Almost a year into running a vibrant pink, picture-perfect elote pop-up selling Mexican street corn in North Texas, Aidee Del Villar has a message for female entrepreneurs, Hispanic or otherwise: "Fight for your dreams."
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"Even though sometimes life will throw obstacles and sometimes we even build our own obstacles [or] make up excuses, fight for what you love to do," the owner of Me Enloteces told "Good Morning America."
1st generation Mexican American chases her dreams through food
As a Hispanic woman who grew up in the Chicago suburbs, Del Villar said her family "weren't the biggest fans" of her doing something that required working "out in the streets."
"My parents came from Mexico," she said, explaining that they came to the United States from Durango, "[as they said,] 'to try to give you a better life,' which is totally understandable."
"But I think in order to have success you have to just fight for what you love. You gotta fight for your dreams, because nobody else is going to do it for you," she added. "Sí, se puede. You can do it!"
The 31-year-old entrepreneur has lived in Texas for six years with her husband Jesus Perez, whose family ran paleterias -- ice-pop stands -- back in Mexico. The pair co-operated one of their own, but sadly had to shut down due to the pandemic.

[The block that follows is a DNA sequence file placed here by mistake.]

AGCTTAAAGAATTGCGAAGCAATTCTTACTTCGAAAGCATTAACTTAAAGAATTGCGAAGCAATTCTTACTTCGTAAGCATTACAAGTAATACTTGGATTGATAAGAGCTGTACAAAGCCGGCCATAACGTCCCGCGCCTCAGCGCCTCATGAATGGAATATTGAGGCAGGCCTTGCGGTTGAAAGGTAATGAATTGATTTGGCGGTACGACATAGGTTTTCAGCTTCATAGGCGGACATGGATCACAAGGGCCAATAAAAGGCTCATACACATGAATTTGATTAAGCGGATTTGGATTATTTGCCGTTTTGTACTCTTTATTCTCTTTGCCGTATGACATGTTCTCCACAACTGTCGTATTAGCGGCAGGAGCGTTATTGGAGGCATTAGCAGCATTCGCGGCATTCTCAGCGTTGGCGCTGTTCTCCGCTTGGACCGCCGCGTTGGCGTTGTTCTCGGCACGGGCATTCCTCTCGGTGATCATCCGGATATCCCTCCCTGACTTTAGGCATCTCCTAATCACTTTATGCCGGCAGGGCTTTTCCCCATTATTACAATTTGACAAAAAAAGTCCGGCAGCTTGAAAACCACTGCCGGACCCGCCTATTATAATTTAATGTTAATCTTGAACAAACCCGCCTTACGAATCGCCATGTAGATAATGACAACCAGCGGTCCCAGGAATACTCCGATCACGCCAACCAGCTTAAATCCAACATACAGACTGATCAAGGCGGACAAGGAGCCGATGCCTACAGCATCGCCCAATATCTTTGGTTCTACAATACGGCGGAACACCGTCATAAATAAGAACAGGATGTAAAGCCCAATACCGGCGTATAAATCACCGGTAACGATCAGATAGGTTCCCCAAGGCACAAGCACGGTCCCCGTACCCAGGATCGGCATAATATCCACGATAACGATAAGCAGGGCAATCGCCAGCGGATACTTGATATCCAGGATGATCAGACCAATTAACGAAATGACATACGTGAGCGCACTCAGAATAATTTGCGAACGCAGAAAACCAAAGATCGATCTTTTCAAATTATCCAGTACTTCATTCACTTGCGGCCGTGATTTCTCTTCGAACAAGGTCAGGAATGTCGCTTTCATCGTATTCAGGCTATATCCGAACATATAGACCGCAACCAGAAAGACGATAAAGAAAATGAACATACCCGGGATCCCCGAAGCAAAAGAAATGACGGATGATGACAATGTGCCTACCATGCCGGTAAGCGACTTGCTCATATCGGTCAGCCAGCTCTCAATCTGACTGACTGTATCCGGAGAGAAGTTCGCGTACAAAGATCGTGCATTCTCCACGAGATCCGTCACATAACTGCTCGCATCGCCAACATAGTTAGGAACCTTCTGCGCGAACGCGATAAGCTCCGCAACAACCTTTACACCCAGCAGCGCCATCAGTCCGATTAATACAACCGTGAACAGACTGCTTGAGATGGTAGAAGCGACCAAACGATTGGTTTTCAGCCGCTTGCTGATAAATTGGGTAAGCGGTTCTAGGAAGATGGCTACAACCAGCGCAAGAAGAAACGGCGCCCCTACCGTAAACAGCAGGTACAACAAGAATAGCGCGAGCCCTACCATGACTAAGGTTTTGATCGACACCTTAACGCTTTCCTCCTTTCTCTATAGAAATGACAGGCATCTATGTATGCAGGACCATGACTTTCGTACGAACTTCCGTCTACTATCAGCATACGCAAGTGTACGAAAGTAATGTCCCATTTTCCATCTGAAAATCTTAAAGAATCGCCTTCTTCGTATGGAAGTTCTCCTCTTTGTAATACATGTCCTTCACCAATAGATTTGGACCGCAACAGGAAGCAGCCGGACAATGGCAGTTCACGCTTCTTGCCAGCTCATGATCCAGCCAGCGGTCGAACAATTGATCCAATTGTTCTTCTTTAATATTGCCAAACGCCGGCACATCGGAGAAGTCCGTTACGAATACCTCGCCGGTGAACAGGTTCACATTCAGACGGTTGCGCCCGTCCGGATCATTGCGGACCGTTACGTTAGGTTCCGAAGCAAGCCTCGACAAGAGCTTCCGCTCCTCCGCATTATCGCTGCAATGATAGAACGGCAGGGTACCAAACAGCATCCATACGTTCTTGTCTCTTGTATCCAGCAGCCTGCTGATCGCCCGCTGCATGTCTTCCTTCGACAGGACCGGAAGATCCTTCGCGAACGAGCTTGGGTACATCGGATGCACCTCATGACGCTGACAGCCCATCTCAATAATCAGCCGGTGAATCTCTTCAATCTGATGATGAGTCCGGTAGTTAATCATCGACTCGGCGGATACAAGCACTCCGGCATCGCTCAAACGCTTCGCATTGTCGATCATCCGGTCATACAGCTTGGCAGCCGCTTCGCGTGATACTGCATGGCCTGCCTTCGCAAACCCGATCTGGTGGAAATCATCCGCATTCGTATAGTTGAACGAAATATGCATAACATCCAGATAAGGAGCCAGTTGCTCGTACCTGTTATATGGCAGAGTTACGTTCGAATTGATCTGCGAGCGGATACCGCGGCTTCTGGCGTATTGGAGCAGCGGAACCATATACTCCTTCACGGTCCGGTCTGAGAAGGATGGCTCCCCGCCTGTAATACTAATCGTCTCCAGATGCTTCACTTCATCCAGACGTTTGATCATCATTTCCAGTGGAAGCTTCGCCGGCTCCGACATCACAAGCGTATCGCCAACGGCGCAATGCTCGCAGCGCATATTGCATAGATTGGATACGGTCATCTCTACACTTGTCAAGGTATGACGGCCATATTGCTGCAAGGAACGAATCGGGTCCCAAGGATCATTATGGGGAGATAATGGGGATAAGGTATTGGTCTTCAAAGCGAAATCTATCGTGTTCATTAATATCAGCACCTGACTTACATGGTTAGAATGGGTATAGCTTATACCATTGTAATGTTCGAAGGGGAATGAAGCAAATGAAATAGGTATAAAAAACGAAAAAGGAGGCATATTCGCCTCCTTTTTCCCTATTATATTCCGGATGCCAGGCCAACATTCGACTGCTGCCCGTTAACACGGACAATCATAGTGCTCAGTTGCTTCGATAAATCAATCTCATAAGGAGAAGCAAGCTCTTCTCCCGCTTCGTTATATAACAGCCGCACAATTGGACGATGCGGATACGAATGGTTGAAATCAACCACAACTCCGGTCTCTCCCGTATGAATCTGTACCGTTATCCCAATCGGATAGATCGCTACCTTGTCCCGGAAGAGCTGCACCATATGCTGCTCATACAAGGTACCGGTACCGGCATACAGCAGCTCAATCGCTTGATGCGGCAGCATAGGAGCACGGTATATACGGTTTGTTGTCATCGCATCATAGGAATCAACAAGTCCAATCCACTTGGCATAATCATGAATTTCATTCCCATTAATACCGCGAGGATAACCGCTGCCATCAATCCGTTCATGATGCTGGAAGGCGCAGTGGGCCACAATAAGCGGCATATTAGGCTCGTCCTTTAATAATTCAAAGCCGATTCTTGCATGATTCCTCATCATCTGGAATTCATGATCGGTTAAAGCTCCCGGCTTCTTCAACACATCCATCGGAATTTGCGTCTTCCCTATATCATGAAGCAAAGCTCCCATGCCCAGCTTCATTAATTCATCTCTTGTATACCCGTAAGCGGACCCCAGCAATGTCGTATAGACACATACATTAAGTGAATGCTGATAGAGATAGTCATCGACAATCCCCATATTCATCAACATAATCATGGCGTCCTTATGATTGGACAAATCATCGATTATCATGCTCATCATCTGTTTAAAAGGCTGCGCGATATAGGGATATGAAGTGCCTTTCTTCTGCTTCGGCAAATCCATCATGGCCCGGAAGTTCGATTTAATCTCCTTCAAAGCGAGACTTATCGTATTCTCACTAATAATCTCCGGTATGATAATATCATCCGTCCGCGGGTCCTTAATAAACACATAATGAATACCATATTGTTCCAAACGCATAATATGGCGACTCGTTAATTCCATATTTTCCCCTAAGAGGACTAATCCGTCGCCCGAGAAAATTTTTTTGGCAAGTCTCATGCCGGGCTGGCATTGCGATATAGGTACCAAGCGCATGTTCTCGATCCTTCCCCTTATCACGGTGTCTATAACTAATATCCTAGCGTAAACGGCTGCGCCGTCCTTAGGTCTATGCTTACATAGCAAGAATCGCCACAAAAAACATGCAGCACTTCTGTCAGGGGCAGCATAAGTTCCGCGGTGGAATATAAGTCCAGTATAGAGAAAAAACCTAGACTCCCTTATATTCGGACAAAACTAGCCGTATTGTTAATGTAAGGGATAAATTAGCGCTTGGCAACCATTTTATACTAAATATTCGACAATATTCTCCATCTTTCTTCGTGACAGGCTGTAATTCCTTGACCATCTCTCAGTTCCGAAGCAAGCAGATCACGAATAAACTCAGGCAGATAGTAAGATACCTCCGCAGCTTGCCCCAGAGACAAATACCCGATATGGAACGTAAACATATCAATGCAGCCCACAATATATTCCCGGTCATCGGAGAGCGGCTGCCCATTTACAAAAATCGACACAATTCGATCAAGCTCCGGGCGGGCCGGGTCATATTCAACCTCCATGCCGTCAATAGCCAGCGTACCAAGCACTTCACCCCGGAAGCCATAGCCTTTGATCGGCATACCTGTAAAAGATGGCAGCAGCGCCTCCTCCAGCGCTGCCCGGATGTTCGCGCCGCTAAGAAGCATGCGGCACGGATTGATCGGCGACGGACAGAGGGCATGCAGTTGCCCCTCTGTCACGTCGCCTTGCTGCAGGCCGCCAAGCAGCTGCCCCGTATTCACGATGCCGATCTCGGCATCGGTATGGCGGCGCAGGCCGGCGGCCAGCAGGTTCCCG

"Sadly, our paleteria journey came to an end because of COVID," she said, recalling plummeting sales as expenses piled up, forcing them to sell the business.
Del Villar decided to pivot and the couple ended up investing in a 16-foot food truck, with financial help from her family, that offered antojitos -- snacks -- along with paletas.
"I've always loved going to paleterias, but my ultimate favorite has always been the elote, because that's what I grew up with," she said, referring to the freshly cooked corn kernels topped with a mix of mayonnaise, sour cream, cheese and hot sauce.
In 2022, when they first "discovered the pop-up world," Del Villar said, "I automatically just loved it."
"What I loved the most was that I noticed that a lot of these pop-up businesses were just so family-oriented -- which I'm very big about," she said.
That night, she said her husband asked her if she would ever consider selling their food under under a tent off the street. She replied enthusiastically, "Yes -- why not?"